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Go Back   Madabout Kitcars Forum > Mad Build Area > Sammio Builds and discussions

Sammio Builds and discussions Sammio bodied car builds and specials

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  #1  
Old 2nd November 2016, 19:25
Car photographer Car photographer is offline
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Default Softening triumph suspension - how?

Hi everyone,
Although I don't have a sammio or miglia I figured you guys might be the best to ask this question to as your kits are triumph based and so some of you may have come across this problem.

Basically my car(a Fiorano corsa spyder ) is now much lighter than the donor spitfire used to be because of the fiberglass body - and the suspension now seems very hard and hardly moves at all - resulting in a very hard bumpy ride quality which translates into my wheel arch supports snapping very regularly.

So im in the process of having some more arch supports made but I figured that if I can soften the ride of the car it may reduce the risk of it happening again in the future.

So my question is, does anyone know the best way to do this and soften the ride / suspension on a mk4 1971 spitfire ?
Thanks

Last edited by Car photographer; 2nd November 2016 at 19:27..
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  #2  
Old 2nd November 2016, 20:49
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Have a look through the Mister Towed on the road thread, as he has made a lot of changes to his suspension set up over the years.

He always includes good descriptions of what he did and the impact it had.

Good luck, Paul.

Last edited by Paul L; 2nd November 2016 at 21:31.. Reason: Typo
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  #3  
Old 3rd November 2016, 06:28
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Hi CP, both front and rear are quite simple to soften for a lighter car than Triumph intended.

At the front on a '71 mkIV, you're likely to have either 180lb or 'uprated' 330lb springs. Assuming you still have the Spitfire four pot motor and haven't gone with a six, change those for mk I or II 150lb springs.

They're a straight swap and work well with standard dampers. You can fit ride/height adjustable shocks to vary the ride height, but don't turn the rebound setting up too high or you'll be back to rattling your fillings out.

At the back, the transverse leaf spring is modular and easy to tinker with. Once removed, take out the central stabilising stud and the top three leaves can just be lifted off and the remaining spring stack bolted back onto the diff with either threaded rod to replace the diff studs or a suitable spacer added to the top of the stack under the clamping plate to make up for the missing three leaves (don't forget to put the central stabilising stud back in btw).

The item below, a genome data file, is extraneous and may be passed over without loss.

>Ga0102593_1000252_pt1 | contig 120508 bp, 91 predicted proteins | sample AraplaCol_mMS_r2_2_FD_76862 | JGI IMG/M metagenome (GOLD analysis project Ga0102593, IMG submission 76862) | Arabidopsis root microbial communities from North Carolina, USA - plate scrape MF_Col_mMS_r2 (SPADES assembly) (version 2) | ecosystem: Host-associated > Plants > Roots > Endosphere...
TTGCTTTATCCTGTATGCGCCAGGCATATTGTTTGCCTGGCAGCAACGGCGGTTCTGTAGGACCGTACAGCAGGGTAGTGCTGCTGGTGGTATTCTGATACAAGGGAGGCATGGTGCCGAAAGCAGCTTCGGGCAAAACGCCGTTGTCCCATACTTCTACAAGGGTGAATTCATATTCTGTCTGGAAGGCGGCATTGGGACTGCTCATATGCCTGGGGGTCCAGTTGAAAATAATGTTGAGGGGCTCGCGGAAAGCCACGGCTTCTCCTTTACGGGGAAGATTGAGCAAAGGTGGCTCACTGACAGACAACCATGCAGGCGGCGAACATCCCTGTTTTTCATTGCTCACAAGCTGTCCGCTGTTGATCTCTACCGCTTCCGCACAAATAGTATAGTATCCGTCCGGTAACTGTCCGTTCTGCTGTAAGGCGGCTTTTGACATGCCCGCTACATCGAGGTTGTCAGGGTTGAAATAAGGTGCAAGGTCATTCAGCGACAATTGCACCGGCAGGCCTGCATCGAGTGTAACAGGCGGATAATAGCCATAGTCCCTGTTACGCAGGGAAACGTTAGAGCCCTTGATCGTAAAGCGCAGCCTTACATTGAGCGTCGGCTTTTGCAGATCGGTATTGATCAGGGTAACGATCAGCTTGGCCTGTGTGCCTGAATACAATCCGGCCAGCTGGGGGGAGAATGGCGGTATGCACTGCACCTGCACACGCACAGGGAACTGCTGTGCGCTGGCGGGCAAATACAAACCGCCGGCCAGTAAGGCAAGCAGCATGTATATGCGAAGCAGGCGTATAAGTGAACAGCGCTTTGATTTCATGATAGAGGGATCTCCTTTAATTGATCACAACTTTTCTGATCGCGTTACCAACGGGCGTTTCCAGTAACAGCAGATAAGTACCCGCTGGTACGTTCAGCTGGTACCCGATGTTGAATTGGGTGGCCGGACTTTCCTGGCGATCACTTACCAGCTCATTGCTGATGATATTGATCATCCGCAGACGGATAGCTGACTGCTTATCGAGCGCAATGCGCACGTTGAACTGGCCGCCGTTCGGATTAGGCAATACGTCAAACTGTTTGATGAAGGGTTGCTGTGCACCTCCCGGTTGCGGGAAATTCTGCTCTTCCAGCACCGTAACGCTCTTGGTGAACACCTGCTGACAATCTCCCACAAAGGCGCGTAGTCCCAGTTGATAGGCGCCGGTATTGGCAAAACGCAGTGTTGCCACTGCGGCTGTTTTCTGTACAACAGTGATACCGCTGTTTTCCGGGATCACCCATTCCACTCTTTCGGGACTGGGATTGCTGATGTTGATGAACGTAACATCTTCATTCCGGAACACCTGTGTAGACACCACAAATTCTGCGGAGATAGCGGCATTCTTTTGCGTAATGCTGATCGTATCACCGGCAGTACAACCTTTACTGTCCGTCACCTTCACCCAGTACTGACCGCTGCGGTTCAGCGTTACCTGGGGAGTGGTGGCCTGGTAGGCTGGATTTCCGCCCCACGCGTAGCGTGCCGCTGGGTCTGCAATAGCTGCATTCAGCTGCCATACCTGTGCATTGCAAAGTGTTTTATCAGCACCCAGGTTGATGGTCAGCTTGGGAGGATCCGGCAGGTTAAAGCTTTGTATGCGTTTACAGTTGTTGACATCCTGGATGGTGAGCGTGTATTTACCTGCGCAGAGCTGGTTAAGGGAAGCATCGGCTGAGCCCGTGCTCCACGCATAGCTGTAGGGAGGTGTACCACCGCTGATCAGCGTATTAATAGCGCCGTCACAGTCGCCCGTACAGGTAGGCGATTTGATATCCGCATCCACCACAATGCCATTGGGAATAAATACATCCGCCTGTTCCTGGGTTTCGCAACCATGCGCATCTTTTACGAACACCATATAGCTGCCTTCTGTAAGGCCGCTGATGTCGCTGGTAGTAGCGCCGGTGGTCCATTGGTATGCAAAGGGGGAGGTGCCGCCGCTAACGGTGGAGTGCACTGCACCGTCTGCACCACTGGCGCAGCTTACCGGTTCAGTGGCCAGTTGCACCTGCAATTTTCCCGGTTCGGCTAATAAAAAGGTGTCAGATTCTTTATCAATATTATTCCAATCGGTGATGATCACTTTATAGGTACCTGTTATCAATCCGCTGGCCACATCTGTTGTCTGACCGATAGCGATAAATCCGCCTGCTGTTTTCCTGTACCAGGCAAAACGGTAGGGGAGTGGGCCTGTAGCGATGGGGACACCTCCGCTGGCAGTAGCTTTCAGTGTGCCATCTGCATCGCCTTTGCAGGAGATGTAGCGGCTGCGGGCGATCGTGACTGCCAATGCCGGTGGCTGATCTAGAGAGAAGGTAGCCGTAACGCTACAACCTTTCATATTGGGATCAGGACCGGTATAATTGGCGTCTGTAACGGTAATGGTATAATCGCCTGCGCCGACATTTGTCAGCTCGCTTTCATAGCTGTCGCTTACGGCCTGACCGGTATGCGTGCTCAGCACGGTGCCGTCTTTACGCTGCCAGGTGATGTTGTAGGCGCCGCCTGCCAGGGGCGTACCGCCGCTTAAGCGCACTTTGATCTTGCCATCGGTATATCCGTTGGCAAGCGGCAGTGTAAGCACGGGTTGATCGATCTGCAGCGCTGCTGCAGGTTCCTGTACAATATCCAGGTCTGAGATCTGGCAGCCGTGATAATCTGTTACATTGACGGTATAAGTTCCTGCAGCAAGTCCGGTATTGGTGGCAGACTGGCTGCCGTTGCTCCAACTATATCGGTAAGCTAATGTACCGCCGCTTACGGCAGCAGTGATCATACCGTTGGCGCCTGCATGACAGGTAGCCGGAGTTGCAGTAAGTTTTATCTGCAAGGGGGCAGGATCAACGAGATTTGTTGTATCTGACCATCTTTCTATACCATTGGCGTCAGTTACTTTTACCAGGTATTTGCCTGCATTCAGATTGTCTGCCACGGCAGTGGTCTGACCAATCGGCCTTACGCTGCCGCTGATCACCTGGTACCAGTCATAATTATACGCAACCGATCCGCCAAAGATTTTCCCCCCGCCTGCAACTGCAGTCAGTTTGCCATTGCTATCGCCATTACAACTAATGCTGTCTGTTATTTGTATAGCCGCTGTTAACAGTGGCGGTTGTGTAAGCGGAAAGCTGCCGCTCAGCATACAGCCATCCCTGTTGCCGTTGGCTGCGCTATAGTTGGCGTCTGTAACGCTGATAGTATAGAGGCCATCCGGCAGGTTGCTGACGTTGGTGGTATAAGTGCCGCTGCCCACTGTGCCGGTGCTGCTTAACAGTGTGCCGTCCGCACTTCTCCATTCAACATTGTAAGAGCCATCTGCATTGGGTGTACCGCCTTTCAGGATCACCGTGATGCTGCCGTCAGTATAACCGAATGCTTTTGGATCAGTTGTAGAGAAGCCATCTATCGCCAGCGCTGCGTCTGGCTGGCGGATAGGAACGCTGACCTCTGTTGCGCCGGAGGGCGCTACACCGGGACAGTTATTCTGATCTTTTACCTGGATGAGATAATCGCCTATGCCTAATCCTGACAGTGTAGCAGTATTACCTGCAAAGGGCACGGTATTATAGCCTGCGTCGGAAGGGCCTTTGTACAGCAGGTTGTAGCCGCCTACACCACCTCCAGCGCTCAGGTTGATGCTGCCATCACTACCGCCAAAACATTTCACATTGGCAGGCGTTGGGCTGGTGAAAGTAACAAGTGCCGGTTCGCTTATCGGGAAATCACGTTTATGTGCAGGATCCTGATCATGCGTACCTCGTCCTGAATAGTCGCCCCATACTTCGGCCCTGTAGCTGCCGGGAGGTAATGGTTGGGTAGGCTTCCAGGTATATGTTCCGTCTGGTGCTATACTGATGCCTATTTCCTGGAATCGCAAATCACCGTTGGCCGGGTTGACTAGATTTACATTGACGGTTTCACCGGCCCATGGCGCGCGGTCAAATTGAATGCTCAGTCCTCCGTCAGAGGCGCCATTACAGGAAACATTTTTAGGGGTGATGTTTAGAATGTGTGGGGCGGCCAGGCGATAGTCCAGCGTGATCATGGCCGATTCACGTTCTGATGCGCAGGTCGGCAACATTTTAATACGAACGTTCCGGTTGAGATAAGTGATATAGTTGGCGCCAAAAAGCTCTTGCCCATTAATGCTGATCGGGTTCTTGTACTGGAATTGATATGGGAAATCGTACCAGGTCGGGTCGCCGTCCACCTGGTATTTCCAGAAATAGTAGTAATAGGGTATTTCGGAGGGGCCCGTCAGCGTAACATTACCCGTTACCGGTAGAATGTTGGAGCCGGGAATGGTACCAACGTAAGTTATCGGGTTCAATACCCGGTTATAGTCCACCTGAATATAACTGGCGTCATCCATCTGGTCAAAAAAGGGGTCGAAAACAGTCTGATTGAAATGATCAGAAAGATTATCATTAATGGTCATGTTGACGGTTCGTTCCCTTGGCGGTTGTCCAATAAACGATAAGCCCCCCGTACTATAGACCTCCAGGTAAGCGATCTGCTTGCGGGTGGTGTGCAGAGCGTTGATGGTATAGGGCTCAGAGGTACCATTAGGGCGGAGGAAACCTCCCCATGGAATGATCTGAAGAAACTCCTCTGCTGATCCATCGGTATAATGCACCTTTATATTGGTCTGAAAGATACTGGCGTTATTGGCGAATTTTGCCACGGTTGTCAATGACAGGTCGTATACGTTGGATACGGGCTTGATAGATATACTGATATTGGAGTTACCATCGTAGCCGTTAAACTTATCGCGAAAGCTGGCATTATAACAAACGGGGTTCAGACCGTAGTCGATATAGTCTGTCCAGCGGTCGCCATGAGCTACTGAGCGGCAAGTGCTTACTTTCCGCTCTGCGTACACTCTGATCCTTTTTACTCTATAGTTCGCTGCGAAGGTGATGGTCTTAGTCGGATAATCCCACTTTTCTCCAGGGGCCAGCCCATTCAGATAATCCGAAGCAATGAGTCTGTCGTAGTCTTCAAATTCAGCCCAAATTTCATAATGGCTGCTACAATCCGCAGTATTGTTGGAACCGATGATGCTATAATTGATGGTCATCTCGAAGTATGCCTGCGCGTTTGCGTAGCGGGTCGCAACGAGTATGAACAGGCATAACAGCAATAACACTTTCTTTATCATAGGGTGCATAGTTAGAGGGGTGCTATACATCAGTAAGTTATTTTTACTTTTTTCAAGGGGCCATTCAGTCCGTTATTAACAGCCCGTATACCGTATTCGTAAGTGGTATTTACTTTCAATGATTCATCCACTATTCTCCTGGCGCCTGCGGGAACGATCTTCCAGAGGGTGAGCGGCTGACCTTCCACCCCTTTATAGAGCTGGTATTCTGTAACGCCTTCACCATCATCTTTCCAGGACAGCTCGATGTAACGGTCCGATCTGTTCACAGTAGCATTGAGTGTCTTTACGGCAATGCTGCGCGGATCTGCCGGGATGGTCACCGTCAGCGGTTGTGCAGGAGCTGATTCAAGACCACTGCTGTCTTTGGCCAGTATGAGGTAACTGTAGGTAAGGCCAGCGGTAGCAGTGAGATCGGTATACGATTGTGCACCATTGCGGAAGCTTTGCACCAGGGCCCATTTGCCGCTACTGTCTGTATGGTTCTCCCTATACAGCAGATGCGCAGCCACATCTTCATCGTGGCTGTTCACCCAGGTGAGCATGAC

That would give you a softer ride, but I found that it was still too stiff for my liking. The next stage is to take the securing bolts out of the inverted 'U' shaped clamps that hold the next three leaves together and remove the middle leaf from that stack. Again, standard shocks are fine as they're effectively mildly 'uprated' on a much lighter car.

If you have a 'swing spring' setup (the top clamping plate has an inverted 'V' shaped notch in the middle) I'm sure that these mods can be adapted to suit, and I'll be trying that myself on my next project.

Oh, and you'll also need to fit the 7/8" front anti roll bar to compensate for the softer back end if you haven't already got one on your '71.

It's also worth making sure that the lower front 'A' arms are parallel to the ground and dialling in some toe-in at the rear and toe-out at the front for best results.

For my 680kg car those mods vastly improved the ride and handling. With the too stiff setup the front and rear wheels would continuously hop off the road surface making the car feel very skittish indeed. With the softer ride the grip and feel through the steering and seat of the pants has been transformed, and I can now drive it across our bumpy fen roads at speed with complete confidence.

As Paul says there are some pictures buried in my build thread and I'm also happy to answer any questions you might have.

Good luck!
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Old 3rd November 2016, 08:38
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Thanks, that helps, I have some lowered front springs that I was going to fit to my old spitfire - maybe those might help too,
I also ordered some Avo adjustable shocks so hopefully they will give me the adjustment I need

Thanks again
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  #5  
Old 22nd November 2016, 17:30
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Ok, so today we finished doing the suspension work - we fitted avo ajustable dampers all round, lower (330) springs on the front and took one large leaf out of the rear leaf spring.

it is a much better, softer ride now, the front stance is nice and low - but the camber on the rear wheels is a bit extreme (top image was taken before the rear spring was altered)
- not sure how I can correct this - other than getting a slightly longer leaf spring made up specially ..... any ideas?

[IMG]DSC_0071 by paul ward, on Flickr[/IMG]

DSC_0016 by paul ward, on Flickr
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  #6  
Old 23rd November 2016, 06:27
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Nice looking car and I love the colour, very period.

The camber on the rear wheels looks to be down to the drive shafts. Late Mk IV Spitfires (from '72?) and all 1500's used longer drive shafts than Heralds, Vitesses and early Spitfires to introduce negative camber and improve the handling.

You can tell which type you have by looking at the tie bars - if their ends are at 90 degrees to the shaft you'll have short shafts, if they're angled slightly you'll have long ones (see discussions in the links below). The body brackets are also slightly different. From the look of the back of your car I'd say you have the long ones.